Which filter system? (Lee, Cokin P, Cokin XL, etc)greenspun.com : LUSENET : Large format photography : One Thread
I have already been using a Cokin P holder with Singh-Ray filters for my 35mm gear. Will I run into problems using this system on my new 4x5 camera? I don't anticipate using anything wider than a 90mm lens, so I am concerned about vignetting.
I do both B&W and color work, so polarizers, ND grad filters, and color correcting filters will all be in my arsenal.
Also, do many people use gels? If so, how could you incorporate polarizers and ND grads into the holders?
Thanks in advance for your thoughts.
-- Andy Biggs (email@example.com), May 07, 2001
I use the Cokin P and it's good enough for most of my lenses. The polarizer cannot be used on 90/5,6 and wider with movements. The grad filter is a bit tight on 90 as well. The rings and lens covers are adaptable till 82mm diameter. A pitty that the new lens covers are not flat any longer. Lenses can't be piled up in the bag without a risk for the next lens to be damaged by the rounded shape. Otherwise fine.
-- Paul Schilliger (firstname.lastname@example.org), May 07, 2001.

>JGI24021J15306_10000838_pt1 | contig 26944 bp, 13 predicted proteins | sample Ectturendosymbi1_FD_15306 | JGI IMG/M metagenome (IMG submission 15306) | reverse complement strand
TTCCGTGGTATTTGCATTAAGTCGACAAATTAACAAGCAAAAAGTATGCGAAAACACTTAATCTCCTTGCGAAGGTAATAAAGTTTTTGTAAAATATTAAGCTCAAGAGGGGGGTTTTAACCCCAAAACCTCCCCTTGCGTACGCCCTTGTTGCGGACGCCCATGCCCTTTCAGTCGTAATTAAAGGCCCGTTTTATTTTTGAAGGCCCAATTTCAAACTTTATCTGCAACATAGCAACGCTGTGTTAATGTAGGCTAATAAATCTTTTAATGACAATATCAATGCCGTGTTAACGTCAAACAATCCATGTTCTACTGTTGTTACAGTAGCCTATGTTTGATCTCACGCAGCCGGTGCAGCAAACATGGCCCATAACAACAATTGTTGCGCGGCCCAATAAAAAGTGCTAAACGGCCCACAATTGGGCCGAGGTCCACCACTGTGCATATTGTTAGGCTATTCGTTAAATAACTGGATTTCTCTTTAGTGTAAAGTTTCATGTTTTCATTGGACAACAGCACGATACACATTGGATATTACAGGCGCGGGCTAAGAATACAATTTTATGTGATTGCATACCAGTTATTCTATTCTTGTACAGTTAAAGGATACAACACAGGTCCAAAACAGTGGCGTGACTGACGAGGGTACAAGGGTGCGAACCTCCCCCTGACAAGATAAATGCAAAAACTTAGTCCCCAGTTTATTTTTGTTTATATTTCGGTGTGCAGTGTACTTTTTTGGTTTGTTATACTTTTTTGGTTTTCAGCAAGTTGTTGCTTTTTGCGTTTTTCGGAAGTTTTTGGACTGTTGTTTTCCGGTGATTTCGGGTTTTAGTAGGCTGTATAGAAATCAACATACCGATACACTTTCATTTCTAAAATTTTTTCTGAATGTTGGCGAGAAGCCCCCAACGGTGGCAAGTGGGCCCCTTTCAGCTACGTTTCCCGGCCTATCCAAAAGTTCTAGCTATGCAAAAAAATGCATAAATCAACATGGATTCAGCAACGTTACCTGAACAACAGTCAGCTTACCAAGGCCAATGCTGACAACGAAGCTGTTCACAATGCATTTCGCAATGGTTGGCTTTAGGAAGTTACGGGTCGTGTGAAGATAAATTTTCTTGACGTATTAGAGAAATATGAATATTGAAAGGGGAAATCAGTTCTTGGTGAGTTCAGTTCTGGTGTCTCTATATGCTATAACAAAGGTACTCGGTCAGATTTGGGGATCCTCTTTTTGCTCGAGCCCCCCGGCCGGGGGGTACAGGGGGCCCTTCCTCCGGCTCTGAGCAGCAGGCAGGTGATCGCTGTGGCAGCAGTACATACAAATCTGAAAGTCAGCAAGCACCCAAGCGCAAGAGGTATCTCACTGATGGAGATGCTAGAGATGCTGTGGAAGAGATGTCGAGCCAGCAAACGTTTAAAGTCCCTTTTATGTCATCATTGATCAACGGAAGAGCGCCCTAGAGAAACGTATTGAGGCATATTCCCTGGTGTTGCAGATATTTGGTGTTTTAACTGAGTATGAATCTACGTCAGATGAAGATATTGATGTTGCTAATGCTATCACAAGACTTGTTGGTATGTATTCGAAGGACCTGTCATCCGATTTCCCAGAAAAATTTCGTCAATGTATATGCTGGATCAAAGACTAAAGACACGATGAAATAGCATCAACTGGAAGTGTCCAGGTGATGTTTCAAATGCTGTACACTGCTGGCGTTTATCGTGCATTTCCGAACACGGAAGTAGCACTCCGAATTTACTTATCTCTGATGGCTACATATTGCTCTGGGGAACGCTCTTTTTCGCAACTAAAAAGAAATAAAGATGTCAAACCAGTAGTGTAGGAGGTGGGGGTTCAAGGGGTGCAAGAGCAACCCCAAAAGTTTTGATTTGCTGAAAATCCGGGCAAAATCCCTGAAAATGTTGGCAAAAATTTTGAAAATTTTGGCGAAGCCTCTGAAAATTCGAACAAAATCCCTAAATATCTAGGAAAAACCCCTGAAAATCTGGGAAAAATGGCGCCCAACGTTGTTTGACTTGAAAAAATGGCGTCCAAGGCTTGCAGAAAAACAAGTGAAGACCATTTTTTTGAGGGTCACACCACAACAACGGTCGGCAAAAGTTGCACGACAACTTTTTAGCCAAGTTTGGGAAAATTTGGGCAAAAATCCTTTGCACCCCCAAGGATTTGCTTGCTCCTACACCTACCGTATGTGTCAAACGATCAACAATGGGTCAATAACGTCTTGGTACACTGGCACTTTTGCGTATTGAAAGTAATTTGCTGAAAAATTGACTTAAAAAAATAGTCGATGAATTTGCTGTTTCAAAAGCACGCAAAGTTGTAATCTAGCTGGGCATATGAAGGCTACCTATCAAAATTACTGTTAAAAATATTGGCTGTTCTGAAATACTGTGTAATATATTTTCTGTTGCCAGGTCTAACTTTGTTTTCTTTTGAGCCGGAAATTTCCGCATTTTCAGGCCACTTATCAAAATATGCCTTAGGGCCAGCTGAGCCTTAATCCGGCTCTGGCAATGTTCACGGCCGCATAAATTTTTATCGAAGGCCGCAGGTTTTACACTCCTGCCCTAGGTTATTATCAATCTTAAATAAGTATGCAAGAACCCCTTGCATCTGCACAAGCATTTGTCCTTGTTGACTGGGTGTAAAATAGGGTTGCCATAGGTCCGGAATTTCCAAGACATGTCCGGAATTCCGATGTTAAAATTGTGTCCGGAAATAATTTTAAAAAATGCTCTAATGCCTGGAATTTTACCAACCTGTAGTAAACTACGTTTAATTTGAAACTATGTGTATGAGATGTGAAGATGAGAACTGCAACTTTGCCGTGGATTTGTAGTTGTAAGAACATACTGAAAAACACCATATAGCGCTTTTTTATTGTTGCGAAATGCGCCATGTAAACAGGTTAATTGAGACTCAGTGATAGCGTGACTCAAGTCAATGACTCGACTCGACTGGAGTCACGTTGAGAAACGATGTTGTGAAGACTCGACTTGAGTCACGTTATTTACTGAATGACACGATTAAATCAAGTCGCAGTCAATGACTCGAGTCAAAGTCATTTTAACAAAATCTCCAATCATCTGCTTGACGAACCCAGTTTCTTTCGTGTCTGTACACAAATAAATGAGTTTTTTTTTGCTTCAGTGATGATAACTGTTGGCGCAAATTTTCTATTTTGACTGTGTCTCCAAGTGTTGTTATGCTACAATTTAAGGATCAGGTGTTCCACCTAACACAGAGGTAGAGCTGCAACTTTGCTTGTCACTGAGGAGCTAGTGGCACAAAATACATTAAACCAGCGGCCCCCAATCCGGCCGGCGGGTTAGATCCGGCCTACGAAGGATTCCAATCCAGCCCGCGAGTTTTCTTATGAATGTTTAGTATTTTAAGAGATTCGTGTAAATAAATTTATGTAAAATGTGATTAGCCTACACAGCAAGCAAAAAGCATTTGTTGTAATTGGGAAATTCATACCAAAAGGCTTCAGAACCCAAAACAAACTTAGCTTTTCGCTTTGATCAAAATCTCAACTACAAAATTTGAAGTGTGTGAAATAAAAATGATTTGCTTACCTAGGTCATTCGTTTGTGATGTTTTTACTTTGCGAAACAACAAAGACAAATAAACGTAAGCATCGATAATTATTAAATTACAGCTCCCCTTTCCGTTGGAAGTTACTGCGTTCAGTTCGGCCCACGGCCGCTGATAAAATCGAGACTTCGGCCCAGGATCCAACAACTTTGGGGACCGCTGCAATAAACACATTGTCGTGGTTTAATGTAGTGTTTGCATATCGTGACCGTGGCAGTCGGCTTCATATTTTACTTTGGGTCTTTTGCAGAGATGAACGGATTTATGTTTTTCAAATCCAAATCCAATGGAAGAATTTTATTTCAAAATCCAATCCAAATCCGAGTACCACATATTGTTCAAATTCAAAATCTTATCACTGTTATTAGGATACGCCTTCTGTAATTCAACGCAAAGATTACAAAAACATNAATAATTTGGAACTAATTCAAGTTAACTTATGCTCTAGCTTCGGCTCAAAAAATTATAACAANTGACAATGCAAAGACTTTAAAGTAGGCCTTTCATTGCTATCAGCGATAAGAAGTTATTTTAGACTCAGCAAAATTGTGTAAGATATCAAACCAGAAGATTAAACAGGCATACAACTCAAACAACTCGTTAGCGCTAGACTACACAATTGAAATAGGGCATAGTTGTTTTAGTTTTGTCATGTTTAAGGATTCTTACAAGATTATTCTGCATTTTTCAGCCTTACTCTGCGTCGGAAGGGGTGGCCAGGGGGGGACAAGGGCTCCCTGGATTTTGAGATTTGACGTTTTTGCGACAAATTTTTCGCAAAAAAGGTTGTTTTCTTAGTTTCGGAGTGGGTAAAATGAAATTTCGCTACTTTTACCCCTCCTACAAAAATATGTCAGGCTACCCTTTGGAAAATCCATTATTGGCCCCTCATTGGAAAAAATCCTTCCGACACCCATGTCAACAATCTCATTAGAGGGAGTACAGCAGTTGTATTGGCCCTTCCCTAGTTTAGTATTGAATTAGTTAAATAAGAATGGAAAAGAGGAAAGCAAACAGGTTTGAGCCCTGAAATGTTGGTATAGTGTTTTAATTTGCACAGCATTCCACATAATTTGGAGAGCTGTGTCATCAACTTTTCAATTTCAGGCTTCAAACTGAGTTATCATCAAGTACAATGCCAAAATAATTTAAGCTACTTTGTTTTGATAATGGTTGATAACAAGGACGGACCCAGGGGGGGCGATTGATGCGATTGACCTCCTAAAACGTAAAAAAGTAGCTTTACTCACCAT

I have been using both A and P series Cokin filters for many years but I decided to swith to Lee filters for the following reasons: 1. My cokin color compensation fiters, both blue and amber, are anything but consistent. I have four 81 A filters, no two of them are the same. This can be also seen as an advantage, depending on how you take it. It allows one to have a rather fine variation of density from one fiter of the same number to another. These variations are much finer than these between the filters of the same number. But I needed to buy several filters of the same number to get on the target. This "technique" also requires use of a thermocolorimeter, otherwise it does not have much sense. 2. Neutral graduated filters that I have, and I have four P 120 and four P 121, and some A120 and 121 as well, are in my case far from being neutral. Most of them have a rather noticeable magenta cast. 3. When used with some shift on both my 4x5 or 8x10 LF cameras, the optical quality of the filters that I possess becomes disatrous, probably because the light rays do not perpendicularly cross the filters. The more shift is used the worse is the quality. I wanted to make an 8x10 slide using a 450 mm Nikkor with a 2 inches vertical shift. The picture quality on the ground glass was so poor (kinda blurr)when I put the P121 in place that I had to remove it. When the filter was removed, the picture on the GG became OK again. Stopping down the lens with the filter mounted improved only partially the picture quality.(My 450 is is perfect order.)I also noticed the same problem with my 720 mm Nikkor T*ED, and by the way Paul Schilliger was with me that day and saw it as well. Paul, if you remember it you could perhaps post your description... I do not know whether I will have the same problem with Lee filters but I decided to give them a try.